She was a family therapist whose office was located on the first floor of her beach house. There was no brown leather couch, secretary at the front desk or even fake plants to set the mood. From the minute I walked in, the discussion was all about me. She said, “For the next hour, you can tell me everything or nothing. It is up to you. If you don’t tell me anything, I cannot help you. The fee is still the same.” Whoa. I better start talking. She began with a few questions. Every fifteen minutes, she would stop and summarize what she knew from my history. She wrote notes and even made diagrams so I could visually see what she was seeing. I was able to chime in and comment on her analysis. My therapist gave me insight about me that no one else could enlighten me on, including my girlfriends. Then she offered solutions to my problems (apparently, there was more than one).
Ten years later, I feel 100 times happier and still remember what I learned from those sessions. I highly recommend therapy to anyone who remains stagnant in their relationships or to those who have difficulty moving forward in their lives (i.e. divorced, widowed, dissolved relationship, job displacement, depressed). Remember, we are not born with the ability and knowledge to handle all of life’s lemons. Sometimes, we resort to our family and friends for advice. What happens when they don’t know what to do? See a therapist. If you earn over $100,000 a year, you can surely spend $150 on your mental health and be illuminated.
Here are a few lessons that I learned from my therapy sessions:
Did you know that every relationship requires effort? Over time, couples tend to neglect their relationship. It is unfortunate to know that no matter how bad of a mood you are in, you are likely to be nicer to your boss and coworkers than to your own spouse.
Did you know that arguments are normal in every relationship? However, the topic of the argument should not be exactly the same every time. Arguments don’t necessarily end with an apology each time; it should end with a resolution to move forward. If you are still fighting over their binge drinking for the umpteenth time, then it is obvious that nothing was solved from the previous fight.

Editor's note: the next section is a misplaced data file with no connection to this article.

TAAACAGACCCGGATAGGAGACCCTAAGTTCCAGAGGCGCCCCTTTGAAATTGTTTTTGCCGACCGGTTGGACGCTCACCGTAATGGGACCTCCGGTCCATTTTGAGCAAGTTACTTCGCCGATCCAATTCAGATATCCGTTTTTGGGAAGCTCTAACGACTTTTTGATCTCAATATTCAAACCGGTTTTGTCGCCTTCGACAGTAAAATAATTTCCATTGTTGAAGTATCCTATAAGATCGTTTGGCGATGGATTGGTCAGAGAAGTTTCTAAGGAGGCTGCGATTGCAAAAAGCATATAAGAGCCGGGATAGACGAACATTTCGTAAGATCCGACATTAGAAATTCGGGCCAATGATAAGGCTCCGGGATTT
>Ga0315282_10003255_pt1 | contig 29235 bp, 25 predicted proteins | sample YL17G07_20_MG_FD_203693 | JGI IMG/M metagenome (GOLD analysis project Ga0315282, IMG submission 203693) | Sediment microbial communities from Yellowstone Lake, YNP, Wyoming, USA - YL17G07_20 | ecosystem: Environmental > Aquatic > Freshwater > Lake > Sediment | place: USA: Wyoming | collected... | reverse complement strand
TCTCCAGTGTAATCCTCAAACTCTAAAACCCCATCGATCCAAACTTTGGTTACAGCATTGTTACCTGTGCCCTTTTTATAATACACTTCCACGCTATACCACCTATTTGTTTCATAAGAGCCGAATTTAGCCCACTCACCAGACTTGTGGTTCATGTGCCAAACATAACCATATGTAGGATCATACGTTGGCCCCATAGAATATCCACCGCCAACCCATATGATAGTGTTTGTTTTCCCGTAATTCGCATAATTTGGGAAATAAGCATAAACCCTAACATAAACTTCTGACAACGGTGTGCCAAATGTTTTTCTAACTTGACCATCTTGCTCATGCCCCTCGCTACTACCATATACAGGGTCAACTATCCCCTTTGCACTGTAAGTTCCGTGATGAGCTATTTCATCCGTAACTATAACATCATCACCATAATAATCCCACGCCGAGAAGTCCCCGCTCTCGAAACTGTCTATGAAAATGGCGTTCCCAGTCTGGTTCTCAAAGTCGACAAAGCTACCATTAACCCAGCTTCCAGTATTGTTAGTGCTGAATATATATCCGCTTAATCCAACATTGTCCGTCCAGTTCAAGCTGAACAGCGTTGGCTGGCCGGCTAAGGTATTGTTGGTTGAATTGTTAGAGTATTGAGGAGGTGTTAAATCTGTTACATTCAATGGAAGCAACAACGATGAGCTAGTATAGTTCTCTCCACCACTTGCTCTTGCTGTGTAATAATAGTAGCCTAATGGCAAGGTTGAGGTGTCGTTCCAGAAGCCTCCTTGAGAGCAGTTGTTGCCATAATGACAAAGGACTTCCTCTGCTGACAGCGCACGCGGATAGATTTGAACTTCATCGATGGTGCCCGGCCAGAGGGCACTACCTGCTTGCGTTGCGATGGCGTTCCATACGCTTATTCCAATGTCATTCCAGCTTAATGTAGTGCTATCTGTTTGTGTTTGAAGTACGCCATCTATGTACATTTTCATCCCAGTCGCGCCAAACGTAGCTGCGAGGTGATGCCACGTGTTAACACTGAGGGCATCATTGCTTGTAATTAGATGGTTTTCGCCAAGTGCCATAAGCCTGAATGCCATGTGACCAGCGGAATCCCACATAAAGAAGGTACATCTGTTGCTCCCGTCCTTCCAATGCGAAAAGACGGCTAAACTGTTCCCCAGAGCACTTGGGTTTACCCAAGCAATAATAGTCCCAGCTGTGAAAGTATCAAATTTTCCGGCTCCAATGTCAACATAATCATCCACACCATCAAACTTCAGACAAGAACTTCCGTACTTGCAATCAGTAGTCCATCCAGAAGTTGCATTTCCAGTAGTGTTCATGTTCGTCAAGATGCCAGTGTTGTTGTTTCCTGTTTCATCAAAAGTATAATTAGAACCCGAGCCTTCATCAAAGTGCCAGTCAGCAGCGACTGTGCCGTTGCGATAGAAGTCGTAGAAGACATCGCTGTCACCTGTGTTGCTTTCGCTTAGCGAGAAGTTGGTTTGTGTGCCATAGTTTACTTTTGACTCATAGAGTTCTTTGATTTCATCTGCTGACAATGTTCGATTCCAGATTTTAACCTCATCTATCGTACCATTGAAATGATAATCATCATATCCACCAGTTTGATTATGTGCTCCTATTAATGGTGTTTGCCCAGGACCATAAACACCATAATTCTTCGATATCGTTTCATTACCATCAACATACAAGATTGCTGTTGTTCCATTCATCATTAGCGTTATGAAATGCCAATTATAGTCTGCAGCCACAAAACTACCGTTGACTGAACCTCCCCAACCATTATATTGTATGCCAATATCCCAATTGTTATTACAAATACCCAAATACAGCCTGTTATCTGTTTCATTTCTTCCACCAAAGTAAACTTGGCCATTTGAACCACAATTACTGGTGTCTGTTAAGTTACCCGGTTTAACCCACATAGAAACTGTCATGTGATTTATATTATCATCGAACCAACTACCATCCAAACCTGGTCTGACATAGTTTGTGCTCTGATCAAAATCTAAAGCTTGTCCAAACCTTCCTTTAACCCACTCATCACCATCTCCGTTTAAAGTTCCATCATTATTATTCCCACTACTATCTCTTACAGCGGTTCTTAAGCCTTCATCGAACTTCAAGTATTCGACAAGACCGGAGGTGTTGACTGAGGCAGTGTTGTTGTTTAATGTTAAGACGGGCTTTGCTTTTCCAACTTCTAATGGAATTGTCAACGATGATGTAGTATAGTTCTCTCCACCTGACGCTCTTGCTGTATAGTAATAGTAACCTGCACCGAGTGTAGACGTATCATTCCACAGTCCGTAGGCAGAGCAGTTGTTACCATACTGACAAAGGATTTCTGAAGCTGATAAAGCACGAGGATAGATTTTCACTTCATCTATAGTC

Did you know that you cannot change the past? Many times we are wasting countless hours, reflecting on our history and trying to justify our mistakes. What is done is done.
Did you know that it takes “two to tango”? In most relationships, it takes two people to fall in love, get married, neglect each other, change their priorities, fall out of love, and file for divorce.
Did you know that when you buy him a gift that you are really buying a gift for yourself? I used to buy fancy button-down shirts with matching silk ties for my boyfriend. I thought he looked debonair and sophisticated. Apparently, he did not like wearing these clothes and yet I still bought them. He wore scrubs to work and I still kept buying clothes. After therapy, I started to buy video games and paintings for his house. I did not know what I was buying (salespeople are so helpful) but he loved everything I bought.
These lessons are not new or based on recent studies. On some level, you already know them. I just hope that you are doing them too. If you don’t know them, consider seeing a therapist for clarity and enlightenment. If seeing a therapist can save your relationship and make you and your family happier, isn’t it worth it?
About the Author
Dr. Karine Wong has a 10 year history of working in hospital management and 2 years as a hospital pharmacist and outpatient pharmacist. She recently published a children's book called Don't Sit On Her.